by Timothy Karpouzoglou, research student, SPRU

World Water Week (WWW) 2010 is over, leaving me with some questions. Is WWW really about “opening up” or about “closing down” the debate on water resource management?

The overall theme for this year WWW has been water quality. WWW aims “to highlight positive action and new thinking towards water related challenges and their impact on the world’s environment” and also to “deepen the understanding of, stimulate ideas, and engage the water and development community around the challenges related to water quality”. These are all valid and urgent concerns in moving the debate forward.

So what is this new thinking? Some of it can be seen as more of the old thinking restated with today’s policy buzzwords. “Water quality” is still decided by scientists, talking to scientists about the science behind the solutions. The framing of the problem was often about the right technology. Common effluent treatment plants and wastewater treatment plants are commonly-suggested solutions, even if the costs associated are too high and unaffordable in many parts of the developing world.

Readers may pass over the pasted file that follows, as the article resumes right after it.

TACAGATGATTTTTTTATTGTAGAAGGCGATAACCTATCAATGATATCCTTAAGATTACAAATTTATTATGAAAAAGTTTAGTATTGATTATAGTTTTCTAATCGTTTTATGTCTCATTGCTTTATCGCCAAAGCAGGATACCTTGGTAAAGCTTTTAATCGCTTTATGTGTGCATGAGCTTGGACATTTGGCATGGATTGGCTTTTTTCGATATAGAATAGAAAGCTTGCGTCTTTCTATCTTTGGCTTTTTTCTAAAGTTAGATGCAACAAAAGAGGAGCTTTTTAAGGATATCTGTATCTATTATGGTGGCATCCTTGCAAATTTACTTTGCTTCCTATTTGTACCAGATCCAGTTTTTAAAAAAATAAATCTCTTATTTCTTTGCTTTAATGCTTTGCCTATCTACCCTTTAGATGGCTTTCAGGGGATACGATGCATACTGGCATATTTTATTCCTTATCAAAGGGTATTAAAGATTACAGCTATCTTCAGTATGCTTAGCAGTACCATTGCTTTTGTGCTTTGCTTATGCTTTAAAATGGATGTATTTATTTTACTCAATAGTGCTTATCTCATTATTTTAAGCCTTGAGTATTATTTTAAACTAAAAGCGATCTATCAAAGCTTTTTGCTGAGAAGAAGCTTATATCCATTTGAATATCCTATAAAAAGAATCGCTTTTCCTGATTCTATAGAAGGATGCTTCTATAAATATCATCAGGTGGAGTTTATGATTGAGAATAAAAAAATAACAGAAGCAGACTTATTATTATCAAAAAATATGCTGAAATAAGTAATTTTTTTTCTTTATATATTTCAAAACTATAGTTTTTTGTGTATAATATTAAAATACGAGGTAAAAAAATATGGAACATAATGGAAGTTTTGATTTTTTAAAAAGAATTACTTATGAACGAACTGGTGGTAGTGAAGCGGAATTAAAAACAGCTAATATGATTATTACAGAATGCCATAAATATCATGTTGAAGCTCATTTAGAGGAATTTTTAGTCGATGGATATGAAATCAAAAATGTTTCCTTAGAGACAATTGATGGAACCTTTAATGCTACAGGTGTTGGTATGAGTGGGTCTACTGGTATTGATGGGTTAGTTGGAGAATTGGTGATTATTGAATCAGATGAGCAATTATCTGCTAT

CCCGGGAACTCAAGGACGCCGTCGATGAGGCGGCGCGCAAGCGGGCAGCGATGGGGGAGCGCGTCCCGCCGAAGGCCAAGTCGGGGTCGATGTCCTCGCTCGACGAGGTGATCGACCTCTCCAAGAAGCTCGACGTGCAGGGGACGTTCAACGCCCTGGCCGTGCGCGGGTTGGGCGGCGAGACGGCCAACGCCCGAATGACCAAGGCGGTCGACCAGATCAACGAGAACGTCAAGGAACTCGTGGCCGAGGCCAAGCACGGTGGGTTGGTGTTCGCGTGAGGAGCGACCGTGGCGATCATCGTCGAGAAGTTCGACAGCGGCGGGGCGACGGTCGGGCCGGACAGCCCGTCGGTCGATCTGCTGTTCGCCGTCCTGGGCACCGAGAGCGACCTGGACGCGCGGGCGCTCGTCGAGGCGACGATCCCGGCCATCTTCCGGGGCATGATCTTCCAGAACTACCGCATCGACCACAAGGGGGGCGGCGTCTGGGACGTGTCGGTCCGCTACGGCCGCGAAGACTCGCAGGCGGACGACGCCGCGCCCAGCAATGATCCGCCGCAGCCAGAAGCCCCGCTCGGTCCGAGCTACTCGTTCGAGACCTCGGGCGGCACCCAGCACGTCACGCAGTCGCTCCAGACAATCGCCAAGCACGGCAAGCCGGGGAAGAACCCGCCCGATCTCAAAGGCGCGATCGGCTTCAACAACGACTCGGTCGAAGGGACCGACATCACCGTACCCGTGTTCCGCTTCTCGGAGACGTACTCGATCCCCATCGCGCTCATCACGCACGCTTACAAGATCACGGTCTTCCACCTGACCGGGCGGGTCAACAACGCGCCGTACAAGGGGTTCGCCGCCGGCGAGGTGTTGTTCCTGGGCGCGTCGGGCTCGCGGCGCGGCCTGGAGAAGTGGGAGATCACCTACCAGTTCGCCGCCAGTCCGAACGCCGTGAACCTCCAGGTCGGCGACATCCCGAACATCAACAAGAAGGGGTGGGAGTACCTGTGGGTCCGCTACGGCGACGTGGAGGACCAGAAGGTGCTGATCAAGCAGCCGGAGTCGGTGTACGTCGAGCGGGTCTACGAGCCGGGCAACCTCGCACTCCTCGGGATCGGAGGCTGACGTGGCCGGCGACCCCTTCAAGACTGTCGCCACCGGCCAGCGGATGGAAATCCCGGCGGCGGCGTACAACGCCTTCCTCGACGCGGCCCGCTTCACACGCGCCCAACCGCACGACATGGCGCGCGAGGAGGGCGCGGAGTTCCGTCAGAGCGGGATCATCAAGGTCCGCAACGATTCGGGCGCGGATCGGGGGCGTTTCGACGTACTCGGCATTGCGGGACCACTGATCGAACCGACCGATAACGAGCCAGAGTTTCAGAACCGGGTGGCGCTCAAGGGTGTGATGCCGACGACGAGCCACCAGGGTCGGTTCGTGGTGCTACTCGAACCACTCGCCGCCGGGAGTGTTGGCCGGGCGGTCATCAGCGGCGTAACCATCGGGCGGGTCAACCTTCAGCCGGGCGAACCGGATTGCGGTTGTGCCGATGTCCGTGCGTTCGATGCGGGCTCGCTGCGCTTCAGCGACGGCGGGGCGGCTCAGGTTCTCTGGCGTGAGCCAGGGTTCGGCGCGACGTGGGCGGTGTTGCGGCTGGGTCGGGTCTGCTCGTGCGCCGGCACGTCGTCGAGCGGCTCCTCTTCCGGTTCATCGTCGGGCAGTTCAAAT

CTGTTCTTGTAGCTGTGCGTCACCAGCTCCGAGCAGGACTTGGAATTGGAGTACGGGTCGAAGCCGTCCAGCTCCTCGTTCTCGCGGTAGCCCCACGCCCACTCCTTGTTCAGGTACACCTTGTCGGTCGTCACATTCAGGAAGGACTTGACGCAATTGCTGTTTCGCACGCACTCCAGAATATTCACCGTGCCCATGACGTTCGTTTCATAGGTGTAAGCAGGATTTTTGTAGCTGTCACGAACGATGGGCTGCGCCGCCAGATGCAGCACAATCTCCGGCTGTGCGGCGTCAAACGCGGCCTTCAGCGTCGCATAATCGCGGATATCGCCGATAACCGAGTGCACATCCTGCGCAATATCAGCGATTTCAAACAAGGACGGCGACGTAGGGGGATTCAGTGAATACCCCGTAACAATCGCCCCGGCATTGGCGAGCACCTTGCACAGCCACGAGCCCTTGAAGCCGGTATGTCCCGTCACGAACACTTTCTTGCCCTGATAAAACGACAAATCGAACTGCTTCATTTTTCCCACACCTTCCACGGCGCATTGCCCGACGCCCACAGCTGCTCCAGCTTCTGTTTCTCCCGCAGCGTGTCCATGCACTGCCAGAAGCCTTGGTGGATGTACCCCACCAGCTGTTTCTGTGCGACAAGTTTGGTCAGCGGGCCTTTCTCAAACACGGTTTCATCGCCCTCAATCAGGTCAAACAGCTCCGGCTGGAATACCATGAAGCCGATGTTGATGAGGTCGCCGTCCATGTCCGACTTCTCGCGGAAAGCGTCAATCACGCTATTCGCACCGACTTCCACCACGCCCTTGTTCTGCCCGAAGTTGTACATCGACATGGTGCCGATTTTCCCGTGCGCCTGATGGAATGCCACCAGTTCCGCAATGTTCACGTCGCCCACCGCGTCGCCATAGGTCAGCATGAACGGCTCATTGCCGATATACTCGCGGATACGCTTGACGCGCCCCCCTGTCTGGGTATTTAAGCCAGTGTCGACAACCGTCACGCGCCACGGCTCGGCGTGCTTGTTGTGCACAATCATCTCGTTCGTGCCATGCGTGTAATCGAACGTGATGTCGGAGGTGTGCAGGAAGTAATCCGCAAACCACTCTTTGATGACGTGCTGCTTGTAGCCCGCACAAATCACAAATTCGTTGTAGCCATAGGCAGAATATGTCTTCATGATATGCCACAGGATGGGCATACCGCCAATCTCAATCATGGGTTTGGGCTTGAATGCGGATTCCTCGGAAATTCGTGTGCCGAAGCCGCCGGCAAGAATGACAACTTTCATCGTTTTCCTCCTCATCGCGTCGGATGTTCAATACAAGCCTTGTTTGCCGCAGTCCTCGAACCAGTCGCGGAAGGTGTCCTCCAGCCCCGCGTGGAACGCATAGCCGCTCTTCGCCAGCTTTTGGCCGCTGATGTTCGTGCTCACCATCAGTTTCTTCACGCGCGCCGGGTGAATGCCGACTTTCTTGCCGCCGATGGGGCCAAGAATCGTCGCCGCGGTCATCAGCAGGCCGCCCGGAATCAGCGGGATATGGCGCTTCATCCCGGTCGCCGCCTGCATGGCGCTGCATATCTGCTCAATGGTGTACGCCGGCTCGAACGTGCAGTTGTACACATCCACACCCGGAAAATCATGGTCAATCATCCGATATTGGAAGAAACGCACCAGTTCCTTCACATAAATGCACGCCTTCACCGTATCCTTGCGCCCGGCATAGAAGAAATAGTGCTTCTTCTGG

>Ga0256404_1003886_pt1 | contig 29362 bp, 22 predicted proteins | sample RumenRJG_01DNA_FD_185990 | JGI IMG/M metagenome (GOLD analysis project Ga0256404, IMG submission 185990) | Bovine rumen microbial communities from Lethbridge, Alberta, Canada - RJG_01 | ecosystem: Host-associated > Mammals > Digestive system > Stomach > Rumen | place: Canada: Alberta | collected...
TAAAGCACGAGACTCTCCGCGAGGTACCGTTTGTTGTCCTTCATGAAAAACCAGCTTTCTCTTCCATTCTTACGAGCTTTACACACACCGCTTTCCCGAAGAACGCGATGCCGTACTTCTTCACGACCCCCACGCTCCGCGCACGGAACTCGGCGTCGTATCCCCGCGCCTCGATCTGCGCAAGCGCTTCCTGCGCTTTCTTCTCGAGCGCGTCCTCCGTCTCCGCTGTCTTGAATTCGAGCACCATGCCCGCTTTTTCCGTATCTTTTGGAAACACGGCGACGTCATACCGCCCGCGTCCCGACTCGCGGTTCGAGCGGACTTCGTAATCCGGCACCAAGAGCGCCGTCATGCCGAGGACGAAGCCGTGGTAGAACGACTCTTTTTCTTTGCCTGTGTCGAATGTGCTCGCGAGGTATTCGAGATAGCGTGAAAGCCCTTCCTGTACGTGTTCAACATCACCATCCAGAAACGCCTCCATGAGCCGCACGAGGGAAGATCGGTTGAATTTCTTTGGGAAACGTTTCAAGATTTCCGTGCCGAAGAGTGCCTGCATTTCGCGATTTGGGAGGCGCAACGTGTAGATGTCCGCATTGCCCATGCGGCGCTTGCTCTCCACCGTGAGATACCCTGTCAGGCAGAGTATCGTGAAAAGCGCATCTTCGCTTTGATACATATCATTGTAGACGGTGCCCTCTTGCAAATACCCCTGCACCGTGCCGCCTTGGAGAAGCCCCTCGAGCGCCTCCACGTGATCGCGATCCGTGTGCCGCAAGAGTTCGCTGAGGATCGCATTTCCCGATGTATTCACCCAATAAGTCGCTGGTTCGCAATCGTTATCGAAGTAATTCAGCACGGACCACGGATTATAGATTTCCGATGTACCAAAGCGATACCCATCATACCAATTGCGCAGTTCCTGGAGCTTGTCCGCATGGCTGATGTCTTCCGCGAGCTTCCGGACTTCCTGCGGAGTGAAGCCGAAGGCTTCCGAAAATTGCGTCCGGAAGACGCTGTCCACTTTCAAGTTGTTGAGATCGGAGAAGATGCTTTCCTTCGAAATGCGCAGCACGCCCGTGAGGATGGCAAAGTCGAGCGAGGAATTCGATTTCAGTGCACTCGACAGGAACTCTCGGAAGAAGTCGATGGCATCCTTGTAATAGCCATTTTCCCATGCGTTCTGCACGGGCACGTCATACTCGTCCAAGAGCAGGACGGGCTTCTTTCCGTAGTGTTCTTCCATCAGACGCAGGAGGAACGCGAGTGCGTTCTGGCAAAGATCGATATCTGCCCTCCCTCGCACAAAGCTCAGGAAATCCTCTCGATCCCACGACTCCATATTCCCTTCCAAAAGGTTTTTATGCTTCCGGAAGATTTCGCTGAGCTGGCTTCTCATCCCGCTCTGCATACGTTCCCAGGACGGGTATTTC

However, it was good to see the importance of stakeholder participation being included even in some more technically-centred debates, even if it was not always clear what type of participation is desired. Maybe participation is about “letting the people find the solutions themselves”, as one engineer from the Pakistan Water Authority wholeheartedly supported.

Encouragingly, juxtaposed with the general air of technological optimism, ideas about “non-linearity”, “complexity” and “resilience” have also entered the debate. Friday’s session on resilience, uncertainty and tipping points, convened by the Stockholm International Water Institute, provided a new perspective and sparked a lot of debate. The session was also interesting because it encouraged people to think across each other’s own research and professional experiences. But it seemed to me that social concerns – and particularly the importance of poorer communities that are dependent on vulnerable ecological contexts – were not touched upon enough. How can “systems” thinking become more relevant to the concerns of poorer and ecologically marginalized people?

More generally, my experiences at World Water Week 2010 have also made me wonder: for whom is this event most important? What kind of dialogue can WWW achieve? The clearly divided opinions highlighted by the session on the World Commission on Dams+10 present the challenge of how dialogue can move forward, when the norm is for people to agree to disagree. For those working on water and sanitation, this challenge is not easily solved.

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